If the payments are still higher than you like, ask for the option to make “multiple security deposits” or MSDs. You basically pay security deposits to lower the Money Factor. This will lower the interest paid on your lease but increase your up-front costs. The good news is that you will get that money back at lease-end. If the numbers are still not to your satisfaction, try having the dealer thrown in some free oil changes to help you offset the costs. Now remember, if you trade-in or sell your car before your lease is up, you will LOSE your MSDs! If you put MSDs down, you better make sure you wait until your lease term ends.
Only work with dealers that are up front with you. A pleasant leasing experience is worth something, believe me. It will make you feel better bringing the car in for service and you won’t feel angry driving around in your car because you feel you got ripped off.
Avoid “All-In-One” Quotes. By those I mean “$1999 down, $399/month” type of quotes…the ones the dealers love to quote you. You want to avoid those because it’s easy to start losing track of what you’re actually paying for since everything is bundled and nothing is itemized. If this seems like nit-picking, it is, but you must realize that for every $100 paid in bogus charges, you are doing so with interest (and maybe even tax) if you roll it into your lease payments. Experienced lessees can take the “All-In-One” approach if they have already pre-calculated their payments and know what to expect.
The Numbers look Good, Now What? If you haven’t gone in for a test drive, go ahead and schedule a visit to your dealer. You will probably want to visit the person you’ve been dealing with via email, that way, he or she will already know you and won’t go into the “sales-mode”, thus making your test drive more enjoyable.
Got a Trade-In? If you do, negotiate it after the new car and keep it separately. I usually use this as a “deal-breaker” if the offer isn’t good enough (to see if they will bump out the trade value to make a sale). If you don’t like the offer, remember you can always get it appraised elsewhere or sell it on your own. You can get a good idea as to how much your trade is worth to a dealer by going to Edmunds.com and appraising your car at “GOOD/AVERAGE” condition to get a more “realistic” idea of the value of your car. If you are still financing your car and the offer is lower than the balance of your loan, you will have to pay the difference. If its more than your loan, the dealer will either give you the option to apply it to your new car or cut you a check (I generally prefer the check). If you are trading in a lease, the process is similar. The only difference is that you need to find out what your “PAYOFF” is from your bank and see how close the dealer’s offer comes to it. If your leased vehicle is a popular model, has low miles and is in great condition, you could get some money back.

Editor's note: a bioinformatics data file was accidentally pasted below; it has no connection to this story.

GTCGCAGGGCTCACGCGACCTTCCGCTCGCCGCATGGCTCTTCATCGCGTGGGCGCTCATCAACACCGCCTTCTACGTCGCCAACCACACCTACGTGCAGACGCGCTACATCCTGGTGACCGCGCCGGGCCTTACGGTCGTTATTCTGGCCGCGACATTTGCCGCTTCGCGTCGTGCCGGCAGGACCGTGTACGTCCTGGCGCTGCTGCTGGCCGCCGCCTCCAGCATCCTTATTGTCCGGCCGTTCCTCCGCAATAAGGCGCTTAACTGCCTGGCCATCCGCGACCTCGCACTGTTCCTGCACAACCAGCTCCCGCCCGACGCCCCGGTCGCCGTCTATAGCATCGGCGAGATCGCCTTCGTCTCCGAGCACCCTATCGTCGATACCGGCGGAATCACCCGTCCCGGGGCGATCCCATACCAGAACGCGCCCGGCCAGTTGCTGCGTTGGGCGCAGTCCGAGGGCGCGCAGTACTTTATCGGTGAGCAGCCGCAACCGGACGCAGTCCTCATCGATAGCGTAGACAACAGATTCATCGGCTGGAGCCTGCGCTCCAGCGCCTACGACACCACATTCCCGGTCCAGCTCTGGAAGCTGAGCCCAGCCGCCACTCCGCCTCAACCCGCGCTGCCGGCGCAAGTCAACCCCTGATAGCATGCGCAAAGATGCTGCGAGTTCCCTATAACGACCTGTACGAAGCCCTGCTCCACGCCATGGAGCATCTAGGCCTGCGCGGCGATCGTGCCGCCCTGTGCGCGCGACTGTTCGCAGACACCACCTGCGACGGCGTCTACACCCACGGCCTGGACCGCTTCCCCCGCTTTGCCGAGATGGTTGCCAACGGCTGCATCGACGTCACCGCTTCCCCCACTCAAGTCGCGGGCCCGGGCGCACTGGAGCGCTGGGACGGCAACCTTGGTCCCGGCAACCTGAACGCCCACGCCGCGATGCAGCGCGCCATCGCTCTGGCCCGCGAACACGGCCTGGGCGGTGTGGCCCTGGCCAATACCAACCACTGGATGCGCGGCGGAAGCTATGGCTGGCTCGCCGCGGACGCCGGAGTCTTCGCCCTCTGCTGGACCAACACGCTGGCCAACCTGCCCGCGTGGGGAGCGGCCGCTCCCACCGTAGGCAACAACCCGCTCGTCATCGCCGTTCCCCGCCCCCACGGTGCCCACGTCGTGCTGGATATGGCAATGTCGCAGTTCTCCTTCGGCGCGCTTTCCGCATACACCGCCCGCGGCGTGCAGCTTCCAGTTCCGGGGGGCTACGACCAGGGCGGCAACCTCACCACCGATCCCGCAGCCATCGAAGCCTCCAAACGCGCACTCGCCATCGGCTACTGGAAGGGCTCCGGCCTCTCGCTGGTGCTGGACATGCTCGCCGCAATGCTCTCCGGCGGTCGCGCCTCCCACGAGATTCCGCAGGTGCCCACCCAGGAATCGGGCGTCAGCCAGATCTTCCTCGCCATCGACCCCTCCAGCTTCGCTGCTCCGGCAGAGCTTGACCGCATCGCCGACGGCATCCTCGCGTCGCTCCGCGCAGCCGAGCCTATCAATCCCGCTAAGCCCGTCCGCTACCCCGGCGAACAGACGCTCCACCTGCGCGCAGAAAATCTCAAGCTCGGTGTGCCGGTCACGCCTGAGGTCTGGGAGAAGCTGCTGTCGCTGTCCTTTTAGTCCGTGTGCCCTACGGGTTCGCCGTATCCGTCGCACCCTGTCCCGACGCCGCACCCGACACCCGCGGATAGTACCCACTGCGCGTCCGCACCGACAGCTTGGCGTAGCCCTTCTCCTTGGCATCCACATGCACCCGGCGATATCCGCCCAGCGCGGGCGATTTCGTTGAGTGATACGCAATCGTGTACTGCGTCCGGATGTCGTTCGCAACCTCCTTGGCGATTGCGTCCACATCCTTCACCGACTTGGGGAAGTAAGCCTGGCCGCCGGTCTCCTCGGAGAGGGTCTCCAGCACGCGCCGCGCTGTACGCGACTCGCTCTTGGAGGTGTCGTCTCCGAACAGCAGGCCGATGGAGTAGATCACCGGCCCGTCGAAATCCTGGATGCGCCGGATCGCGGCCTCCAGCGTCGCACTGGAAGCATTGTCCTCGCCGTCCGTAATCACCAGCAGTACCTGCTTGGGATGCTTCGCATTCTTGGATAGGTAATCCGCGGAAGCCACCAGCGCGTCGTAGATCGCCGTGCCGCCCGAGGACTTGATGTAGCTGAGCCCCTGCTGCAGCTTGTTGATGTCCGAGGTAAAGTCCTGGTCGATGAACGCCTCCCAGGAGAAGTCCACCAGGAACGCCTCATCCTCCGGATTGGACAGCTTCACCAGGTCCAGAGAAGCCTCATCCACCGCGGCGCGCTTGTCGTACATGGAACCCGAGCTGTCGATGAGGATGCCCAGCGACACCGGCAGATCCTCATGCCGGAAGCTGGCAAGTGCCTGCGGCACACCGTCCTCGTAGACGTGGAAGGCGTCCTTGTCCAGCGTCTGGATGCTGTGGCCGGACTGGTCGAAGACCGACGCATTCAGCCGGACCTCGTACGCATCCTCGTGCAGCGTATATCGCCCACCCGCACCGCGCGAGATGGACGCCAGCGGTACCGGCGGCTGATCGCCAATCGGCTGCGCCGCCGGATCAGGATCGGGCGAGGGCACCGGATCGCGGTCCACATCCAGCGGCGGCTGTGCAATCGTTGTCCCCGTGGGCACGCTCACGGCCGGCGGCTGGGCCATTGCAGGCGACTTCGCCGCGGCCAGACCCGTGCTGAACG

What Should I Pay Up Front/At Signing? I normally advise people to pay the 1st Month Payment, Acquisition/Bank fee, DMV fee, Doc fee and Tire Tax (Some states will ask for the sales tax to be paid upfront instead of monthly). Sometimes you may be assessed other fees, so double check and make sure they aren’t bogus. Try not to put any money towards cap cost reduction, after all, this is a lease. In the event of an total loss accident or theft, you could lose a significant part of all the money you have put down (or all of it).
Beware of the Finance Guy/Gal. The Finance Guy/Gal is the dealer’s last ditch effort to sell you stuff you may or may not need. Seriously, do you really need anything more than the standard bumper-to-bumper warranty on a lease? You don’t need Lo-Jack on a lease, specially since most leases have GAP coverage.
Make sure you READ the papers BEFORE you sign. You got time, after all you negotiated online before you showed up to the dealership, so READ, make sure the numbers are correct and ask questions. Once you sign, the deal is binding by those terms.